COVID‐19 vaccine equity in doldrums: Good governance deficits

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Public Policy & Administration Department

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Shahjahan Bhuiyan

Document Type

Research Article

Publication Title

Public Administration and Development

Publication Date

Fall 12-1-2022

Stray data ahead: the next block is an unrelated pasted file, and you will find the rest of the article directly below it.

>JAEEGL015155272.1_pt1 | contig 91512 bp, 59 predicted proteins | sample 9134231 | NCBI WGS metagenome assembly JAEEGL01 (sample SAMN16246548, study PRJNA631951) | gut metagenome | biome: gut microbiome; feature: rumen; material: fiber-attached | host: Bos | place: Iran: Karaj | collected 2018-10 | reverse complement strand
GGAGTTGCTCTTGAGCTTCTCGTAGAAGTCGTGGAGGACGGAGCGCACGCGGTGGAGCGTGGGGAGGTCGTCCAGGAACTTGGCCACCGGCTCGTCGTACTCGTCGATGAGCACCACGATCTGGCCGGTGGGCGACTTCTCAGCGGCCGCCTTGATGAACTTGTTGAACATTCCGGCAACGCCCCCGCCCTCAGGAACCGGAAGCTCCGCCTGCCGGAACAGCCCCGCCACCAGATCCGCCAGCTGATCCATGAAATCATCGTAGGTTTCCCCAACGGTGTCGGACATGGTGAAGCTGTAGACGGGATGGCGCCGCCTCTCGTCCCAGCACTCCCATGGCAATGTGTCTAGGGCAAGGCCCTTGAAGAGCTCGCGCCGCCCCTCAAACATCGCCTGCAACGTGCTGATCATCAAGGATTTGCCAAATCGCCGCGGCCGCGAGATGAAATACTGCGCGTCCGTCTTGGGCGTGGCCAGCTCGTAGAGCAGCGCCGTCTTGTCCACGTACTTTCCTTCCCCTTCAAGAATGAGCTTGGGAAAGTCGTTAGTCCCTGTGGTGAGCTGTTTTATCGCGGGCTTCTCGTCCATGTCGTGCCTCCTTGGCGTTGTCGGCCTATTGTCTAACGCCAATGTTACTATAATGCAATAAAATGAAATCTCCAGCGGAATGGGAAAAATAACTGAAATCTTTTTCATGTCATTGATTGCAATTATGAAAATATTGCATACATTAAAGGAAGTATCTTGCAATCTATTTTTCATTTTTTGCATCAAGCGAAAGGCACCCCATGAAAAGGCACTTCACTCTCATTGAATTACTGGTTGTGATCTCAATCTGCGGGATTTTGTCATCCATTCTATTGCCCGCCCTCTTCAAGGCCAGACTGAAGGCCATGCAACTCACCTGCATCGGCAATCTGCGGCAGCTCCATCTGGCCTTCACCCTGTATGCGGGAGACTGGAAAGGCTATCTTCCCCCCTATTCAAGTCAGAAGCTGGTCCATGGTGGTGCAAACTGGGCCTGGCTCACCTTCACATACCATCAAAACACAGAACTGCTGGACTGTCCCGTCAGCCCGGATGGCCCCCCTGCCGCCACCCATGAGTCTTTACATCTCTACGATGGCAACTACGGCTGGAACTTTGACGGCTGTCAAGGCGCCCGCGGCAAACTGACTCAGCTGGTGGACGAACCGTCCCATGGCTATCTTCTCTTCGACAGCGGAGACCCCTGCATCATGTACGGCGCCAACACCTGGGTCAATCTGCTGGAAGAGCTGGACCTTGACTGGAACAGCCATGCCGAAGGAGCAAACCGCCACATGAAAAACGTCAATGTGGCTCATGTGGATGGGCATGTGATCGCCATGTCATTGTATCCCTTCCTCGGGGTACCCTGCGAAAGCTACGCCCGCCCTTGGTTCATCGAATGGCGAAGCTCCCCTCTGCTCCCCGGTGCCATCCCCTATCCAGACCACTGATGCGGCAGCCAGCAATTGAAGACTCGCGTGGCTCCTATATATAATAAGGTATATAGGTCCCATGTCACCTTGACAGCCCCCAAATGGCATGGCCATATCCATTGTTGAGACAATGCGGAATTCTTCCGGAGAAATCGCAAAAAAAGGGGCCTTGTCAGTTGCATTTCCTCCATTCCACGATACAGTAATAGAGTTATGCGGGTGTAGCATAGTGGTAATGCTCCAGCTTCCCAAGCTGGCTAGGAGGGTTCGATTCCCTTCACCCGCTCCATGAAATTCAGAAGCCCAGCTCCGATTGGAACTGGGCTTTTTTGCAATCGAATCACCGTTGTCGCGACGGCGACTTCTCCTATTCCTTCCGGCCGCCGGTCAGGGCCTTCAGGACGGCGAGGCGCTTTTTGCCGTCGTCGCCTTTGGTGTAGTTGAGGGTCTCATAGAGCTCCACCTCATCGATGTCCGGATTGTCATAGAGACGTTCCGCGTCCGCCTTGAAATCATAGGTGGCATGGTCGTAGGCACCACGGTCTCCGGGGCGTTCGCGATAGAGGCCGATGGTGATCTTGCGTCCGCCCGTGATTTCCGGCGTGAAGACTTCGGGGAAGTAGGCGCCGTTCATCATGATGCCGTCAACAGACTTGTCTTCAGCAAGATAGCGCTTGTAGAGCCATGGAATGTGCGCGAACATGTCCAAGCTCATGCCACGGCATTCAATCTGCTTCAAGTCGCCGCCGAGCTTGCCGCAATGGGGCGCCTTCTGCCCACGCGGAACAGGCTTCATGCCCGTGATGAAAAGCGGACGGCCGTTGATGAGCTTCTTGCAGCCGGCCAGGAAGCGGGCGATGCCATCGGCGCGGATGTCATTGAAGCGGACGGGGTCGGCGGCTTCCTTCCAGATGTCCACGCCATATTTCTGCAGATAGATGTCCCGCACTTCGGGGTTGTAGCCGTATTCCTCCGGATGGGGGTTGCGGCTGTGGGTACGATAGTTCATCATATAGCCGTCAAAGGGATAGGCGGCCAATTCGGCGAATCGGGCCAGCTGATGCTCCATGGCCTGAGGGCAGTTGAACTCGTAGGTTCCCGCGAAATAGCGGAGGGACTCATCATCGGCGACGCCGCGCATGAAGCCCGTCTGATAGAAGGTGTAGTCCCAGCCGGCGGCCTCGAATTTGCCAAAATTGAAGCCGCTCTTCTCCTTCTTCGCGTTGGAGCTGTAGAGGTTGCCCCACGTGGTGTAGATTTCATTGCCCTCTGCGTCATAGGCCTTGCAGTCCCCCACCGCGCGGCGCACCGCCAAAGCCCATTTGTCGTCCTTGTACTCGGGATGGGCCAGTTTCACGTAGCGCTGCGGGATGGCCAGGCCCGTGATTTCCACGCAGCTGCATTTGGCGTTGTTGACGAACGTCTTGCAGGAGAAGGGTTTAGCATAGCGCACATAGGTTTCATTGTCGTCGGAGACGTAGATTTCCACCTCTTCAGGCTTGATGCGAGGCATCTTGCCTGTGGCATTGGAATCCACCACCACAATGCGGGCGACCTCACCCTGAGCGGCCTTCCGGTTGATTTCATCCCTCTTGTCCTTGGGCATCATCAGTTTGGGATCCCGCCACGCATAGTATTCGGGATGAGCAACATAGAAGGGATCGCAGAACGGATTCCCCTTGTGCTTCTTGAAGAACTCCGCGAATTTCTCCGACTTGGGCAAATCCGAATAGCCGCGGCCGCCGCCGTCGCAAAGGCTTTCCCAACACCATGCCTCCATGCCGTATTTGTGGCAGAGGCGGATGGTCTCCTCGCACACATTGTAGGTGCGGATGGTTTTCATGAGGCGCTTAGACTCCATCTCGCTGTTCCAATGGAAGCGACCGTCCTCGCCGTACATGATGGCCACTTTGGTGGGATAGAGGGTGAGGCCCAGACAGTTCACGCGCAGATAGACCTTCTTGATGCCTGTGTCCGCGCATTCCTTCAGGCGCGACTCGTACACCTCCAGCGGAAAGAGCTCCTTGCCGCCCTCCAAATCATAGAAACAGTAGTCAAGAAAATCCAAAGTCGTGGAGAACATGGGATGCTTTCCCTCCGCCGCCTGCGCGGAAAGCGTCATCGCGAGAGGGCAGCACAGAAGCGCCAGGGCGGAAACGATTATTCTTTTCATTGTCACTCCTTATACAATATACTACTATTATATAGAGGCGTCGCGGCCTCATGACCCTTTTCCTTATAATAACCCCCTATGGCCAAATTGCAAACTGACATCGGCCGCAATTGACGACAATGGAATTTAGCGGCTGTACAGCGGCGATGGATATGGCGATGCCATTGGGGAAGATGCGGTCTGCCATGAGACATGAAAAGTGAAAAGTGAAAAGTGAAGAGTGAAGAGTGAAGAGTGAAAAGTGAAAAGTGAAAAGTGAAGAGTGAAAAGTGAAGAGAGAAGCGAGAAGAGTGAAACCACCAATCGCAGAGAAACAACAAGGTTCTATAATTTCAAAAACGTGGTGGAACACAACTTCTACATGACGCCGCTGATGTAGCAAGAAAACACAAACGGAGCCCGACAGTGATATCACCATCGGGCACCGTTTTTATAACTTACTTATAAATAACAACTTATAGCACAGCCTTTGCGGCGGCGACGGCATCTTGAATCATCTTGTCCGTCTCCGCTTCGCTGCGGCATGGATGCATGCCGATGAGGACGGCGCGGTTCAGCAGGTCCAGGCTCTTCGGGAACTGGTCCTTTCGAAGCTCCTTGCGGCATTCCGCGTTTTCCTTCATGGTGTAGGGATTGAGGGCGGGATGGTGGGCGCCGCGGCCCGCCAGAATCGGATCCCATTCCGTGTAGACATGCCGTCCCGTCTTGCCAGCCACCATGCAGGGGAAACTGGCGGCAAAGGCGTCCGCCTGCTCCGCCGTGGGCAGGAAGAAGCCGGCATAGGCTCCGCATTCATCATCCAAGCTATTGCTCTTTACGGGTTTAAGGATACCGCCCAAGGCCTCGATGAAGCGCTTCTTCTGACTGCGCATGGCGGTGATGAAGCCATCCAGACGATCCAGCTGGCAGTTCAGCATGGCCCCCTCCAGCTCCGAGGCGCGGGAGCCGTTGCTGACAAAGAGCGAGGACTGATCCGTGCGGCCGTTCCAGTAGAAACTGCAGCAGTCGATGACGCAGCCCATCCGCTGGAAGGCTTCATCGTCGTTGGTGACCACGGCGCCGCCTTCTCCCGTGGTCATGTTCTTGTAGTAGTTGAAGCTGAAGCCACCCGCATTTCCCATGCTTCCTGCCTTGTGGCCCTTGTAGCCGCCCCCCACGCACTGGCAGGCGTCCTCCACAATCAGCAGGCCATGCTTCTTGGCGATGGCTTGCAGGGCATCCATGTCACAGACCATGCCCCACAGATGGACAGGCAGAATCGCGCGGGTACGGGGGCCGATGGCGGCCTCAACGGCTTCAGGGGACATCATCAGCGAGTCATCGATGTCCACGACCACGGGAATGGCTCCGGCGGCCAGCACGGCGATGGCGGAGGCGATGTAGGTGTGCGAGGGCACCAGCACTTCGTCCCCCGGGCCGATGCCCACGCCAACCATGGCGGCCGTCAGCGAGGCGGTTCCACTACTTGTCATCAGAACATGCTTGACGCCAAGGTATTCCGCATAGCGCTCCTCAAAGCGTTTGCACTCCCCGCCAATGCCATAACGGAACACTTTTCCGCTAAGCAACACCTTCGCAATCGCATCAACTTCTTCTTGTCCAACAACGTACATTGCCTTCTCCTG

This paper explores whether inequities in access to COVID-19 vaccines can be attributed to governance deficits, particularly for developing and emerging countries where poor governance is widespread, but also for developed countries, where governments' performance fell short of expectations. These shared performance deficits beg questions about the impact of governance quality as well as the interplay of ethics in governance when life-or-death decisions must be made. It also explores the impact of COVID-19 on development, especially in the areas of poverty and employment. The findings of the paper show that there is a positive correlation between vaccine equity and good governance, meaning that countries with higher scores in governance rankings have more access to vaccines and have vaccinated most of their populations. Similarly, countries with relatively lower scores in governance rankings have poor access to and distribution of vaccines and have only covered a limited number of their people. The paper further points to disastrous societal impacts of COVID-19 vaccine inequity on poverty and employment, which have hindered global development.

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